Child of Light for Wii U, PS4, PS3, Xbox One, Xbox 360 and PC
I know it’s a bit weird to have a favourite game engine, but it’s hard not to have developed a quick fondness for the UbiArt Framework, which powered last year’s fantastic Rayman Legends and, more recently, Child of Light. For a major game publisher, Ubisoft took a fantastic risk into clearly pouring a lot of work into a new 2D game engine, and it’s paid off handsomely, providing a couple of the most beautiful games around. The question is, does Child of Light live up to its own beauty? Well…not quite.
Aurora, the daughter of an Austrian Duke in the late 19th century, has contracted a mysterious illness which has left her catatonic. She awakens in Lemuria, a mystical land which has had its stars, sun and moon stolen by Umbra, the Dark Queen. Gathering a motley band of adventurers around her, Aurora sets out to make her way home to her dying father, and save Lemuria along the way.
Child of Light is very much a fairy tale, with all of the advantages and disadvantages these things can have. The plot is simple and fairly formulaic, but it nonetheless stirs strong emotions in its oddly moving story. You won’t be surprised by much, but if you just relax and let yourself be caught up in the story, it’s quite enjoyable. Probably the most striking thing is that the whole thing is written in rhyme, which is the sort of thing I should love, but it just didn’t quite work for me. Yes, the whole game is in poetry, and that’s cool, but…well, it’s bad poetry. The rhymes are questionable, the rhythm regularly non-existent. Obviously writing a whole game in iambic pentameter is no easy feat, and I can’t blame them for not pulling it off, but nonetheless the rhyme is more distracting than charming. The ending is incredibly rushed, because, well…Ubisoft.
Child of Light may look like a platformer, but it’s an RPG, replete with all the stats and items and turn based battling of the genre. The combat is fine, not particularly complex, but enjoyable and without ever feeling like a grind. The combat is all built around a timeline at the bottom, which Aurora and her party, as well as the enemies, travel along at their own pace. At around 4/5 of the bar, the player inputs a command, with more powerful attacks taking longer to execute. The main element of strategy comes from the fact that if hit during this charging phase, your attack is interrupted and you’re thrown further back into timeline, with the enemies able to do the same to you. There’s a lot of judging speed and move lengths in the combat, alongside all the standard JRPG strategies. It’s not as complex as it sounds, but it’s still fun.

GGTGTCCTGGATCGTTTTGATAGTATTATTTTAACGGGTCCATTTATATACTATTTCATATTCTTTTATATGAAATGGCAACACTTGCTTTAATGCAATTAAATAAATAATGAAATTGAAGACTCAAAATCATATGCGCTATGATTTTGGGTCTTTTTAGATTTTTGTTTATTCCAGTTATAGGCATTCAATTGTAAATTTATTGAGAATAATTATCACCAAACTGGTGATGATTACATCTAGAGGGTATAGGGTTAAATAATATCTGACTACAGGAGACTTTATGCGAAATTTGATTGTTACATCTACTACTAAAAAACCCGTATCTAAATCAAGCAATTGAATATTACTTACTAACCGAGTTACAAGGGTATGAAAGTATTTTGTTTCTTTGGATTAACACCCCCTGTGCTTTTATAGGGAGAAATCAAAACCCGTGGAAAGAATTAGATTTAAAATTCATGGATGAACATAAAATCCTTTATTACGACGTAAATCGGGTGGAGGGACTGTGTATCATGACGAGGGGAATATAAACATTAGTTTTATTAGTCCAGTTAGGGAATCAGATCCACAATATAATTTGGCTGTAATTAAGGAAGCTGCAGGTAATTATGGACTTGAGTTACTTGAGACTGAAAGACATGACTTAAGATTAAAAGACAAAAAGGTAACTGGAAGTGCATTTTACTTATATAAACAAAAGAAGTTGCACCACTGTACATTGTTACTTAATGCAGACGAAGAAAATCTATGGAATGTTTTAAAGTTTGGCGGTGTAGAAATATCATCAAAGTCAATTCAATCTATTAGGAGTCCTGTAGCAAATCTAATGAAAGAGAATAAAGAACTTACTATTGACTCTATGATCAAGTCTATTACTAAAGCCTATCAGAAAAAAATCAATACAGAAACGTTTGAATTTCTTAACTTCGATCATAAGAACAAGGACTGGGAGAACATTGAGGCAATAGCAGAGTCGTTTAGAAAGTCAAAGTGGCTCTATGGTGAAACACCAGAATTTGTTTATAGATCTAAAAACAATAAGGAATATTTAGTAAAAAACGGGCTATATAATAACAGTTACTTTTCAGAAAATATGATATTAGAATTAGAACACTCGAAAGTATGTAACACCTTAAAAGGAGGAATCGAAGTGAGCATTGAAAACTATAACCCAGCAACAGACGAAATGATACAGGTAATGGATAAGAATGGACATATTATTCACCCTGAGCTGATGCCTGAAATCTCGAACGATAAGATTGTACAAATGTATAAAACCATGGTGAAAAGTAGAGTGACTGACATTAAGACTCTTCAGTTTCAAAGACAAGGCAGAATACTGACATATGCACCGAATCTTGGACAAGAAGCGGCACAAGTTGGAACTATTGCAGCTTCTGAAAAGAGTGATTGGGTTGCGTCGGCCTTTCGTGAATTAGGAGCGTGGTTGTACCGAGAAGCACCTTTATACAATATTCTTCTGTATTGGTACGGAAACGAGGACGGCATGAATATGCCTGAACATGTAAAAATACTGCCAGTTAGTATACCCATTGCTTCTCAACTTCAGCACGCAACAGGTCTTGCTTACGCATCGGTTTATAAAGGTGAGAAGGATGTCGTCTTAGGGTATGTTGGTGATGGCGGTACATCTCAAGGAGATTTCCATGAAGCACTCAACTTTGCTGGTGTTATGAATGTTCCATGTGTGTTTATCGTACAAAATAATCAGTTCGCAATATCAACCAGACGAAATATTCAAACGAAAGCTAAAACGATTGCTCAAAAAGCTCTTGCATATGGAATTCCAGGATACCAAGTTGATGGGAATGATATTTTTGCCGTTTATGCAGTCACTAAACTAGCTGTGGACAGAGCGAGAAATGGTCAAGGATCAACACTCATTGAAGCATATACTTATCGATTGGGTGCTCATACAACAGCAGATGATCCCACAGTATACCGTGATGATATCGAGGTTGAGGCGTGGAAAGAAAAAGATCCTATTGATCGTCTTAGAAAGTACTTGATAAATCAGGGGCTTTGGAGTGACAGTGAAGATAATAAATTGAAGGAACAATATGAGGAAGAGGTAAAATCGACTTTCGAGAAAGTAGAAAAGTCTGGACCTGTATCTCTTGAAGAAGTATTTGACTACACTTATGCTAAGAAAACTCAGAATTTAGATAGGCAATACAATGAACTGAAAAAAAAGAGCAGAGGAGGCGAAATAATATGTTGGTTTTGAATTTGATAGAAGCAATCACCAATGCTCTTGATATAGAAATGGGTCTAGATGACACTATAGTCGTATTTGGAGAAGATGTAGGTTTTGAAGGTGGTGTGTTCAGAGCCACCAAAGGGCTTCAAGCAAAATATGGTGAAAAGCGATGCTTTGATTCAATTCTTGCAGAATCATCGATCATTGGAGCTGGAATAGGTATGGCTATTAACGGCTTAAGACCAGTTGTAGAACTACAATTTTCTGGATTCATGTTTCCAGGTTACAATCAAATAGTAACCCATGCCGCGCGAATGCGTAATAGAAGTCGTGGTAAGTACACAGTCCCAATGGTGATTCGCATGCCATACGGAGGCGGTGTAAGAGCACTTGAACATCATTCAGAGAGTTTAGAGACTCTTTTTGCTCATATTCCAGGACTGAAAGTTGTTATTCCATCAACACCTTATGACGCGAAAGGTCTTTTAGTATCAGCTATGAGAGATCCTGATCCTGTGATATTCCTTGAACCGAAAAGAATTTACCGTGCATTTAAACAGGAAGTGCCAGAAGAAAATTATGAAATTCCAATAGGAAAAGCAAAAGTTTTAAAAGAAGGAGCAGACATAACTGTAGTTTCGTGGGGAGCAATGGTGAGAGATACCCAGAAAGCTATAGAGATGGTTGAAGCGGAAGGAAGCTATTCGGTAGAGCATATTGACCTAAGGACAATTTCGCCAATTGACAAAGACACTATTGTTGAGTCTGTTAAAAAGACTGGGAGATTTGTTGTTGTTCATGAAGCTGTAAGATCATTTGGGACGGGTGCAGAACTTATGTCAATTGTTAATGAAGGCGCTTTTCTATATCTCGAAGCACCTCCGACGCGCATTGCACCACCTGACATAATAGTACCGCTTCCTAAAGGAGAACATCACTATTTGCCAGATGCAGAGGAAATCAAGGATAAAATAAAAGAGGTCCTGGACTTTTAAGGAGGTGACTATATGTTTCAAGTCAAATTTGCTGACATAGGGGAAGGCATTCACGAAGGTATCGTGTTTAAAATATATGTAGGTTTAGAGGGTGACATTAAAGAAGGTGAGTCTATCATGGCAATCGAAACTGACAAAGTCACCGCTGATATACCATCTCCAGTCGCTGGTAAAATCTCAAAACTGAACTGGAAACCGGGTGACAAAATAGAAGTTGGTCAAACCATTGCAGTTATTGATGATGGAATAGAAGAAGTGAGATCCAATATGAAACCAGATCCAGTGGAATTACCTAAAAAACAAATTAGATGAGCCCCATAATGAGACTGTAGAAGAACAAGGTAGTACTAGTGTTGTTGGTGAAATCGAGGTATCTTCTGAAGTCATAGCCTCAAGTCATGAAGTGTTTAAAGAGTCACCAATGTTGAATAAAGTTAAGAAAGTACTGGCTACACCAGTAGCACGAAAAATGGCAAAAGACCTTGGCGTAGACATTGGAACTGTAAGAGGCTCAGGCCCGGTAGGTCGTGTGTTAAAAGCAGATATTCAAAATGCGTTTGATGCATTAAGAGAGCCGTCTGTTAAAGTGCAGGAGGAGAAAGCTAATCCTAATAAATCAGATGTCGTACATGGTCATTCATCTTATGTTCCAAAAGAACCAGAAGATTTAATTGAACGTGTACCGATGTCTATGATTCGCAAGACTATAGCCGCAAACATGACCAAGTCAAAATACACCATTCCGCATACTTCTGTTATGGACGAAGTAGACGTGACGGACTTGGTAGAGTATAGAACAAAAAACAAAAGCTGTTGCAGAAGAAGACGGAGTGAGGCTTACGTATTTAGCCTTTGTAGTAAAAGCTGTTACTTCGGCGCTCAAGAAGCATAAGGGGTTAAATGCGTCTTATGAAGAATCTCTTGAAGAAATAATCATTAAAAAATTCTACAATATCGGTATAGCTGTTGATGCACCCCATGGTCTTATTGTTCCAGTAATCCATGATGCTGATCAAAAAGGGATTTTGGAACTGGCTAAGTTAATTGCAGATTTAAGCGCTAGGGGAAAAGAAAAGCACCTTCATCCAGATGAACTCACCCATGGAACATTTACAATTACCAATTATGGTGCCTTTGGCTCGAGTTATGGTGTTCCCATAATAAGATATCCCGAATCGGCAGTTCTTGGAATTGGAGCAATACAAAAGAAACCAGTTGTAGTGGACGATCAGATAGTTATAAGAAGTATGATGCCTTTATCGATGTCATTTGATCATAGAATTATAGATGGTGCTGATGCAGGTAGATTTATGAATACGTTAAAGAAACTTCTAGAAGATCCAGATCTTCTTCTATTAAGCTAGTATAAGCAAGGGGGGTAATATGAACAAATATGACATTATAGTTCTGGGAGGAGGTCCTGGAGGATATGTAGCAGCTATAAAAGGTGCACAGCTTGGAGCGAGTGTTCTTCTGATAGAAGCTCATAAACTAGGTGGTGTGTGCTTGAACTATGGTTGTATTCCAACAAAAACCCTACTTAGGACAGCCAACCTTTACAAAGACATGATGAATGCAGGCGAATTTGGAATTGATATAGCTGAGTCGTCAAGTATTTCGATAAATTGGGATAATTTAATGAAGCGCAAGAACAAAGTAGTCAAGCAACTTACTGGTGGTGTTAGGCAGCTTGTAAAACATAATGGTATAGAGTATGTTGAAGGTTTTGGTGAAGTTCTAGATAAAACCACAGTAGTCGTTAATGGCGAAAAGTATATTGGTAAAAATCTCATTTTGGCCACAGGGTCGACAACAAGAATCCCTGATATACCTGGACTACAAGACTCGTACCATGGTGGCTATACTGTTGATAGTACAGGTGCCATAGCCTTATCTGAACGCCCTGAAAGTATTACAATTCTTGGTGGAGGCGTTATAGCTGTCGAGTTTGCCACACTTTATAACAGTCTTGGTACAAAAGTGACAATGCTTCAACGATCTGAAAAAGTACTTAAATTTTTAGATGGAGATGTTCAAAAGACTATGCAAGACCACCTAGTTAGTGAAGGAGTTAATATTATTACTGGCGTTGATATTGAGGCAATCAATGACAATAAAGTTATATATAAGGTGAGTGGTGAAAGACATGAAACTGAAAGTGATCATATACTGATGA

The game is navigated all on a 2D plain, as Aurora traverses Lemuria, mostly in a linear route but occasionally diverting off into side quests. Aurora is joined by Igniculus, a fairy which, at least on the Wii U version I played, is controlled on the touch pad. He can manipulate the environment in some simple puzzles, restore Aurora’s health, and in battle can play a pretty vital role in slowing down foes. This can be played co-op, and I had high hopes for this after Rayman Legends, but in the end it’s not really much fun for the player stuck with Igniculus.
Child of Light is an absolutely enchanting game…at least for the first half. The art is sublime, no other way to put it, and the soundtrack melancholy and hauntingly beautiful. There’s something so evocative about Child of Light that it can be difficult at first to ascertain the game’s flaws, but really there are a lot. The main issue that I had with Child of Light is just how (pardon the pun) lightweight it seemed. The game is the right length, but the story and pacing are incredibly rushed towards the end. I’m absolutely certain that there’s a whole load of cut content here (and if they try to sell it as DLC so help me God). I’m absolutely fine with games that put more focus into style and beauty than complex mechanics; if that’s what you intend to make then go for it. The problem with Child of Light is that it attempts to marry traditional JRPG tropes with the sort of aesthetic mostly seen in indie games. The result just doesn’t quite work, and I wonder if an RPG was the best use for this art style and world. At times Child of Light reminded me of the similarly lovely Aquaria, and perhaps a Metroidvania style game would have worked better. The battles are perfectly fine, but there’s not much depth to them, and they do eventually become chores to get through so you can see the next gorgeous area or hear the next wonderful tune.
Child of Light is an absolute feast for the senses, but as a game it doesn’t quite live up to expectations. Again, I’m usually fine with this, but so much of Child of Light is taken up in the bland battling that the balance shifts against it. Look, I still admire this game for lots of reasons, and some people will really love it, but overall Child of Light just didn’t quite work for me.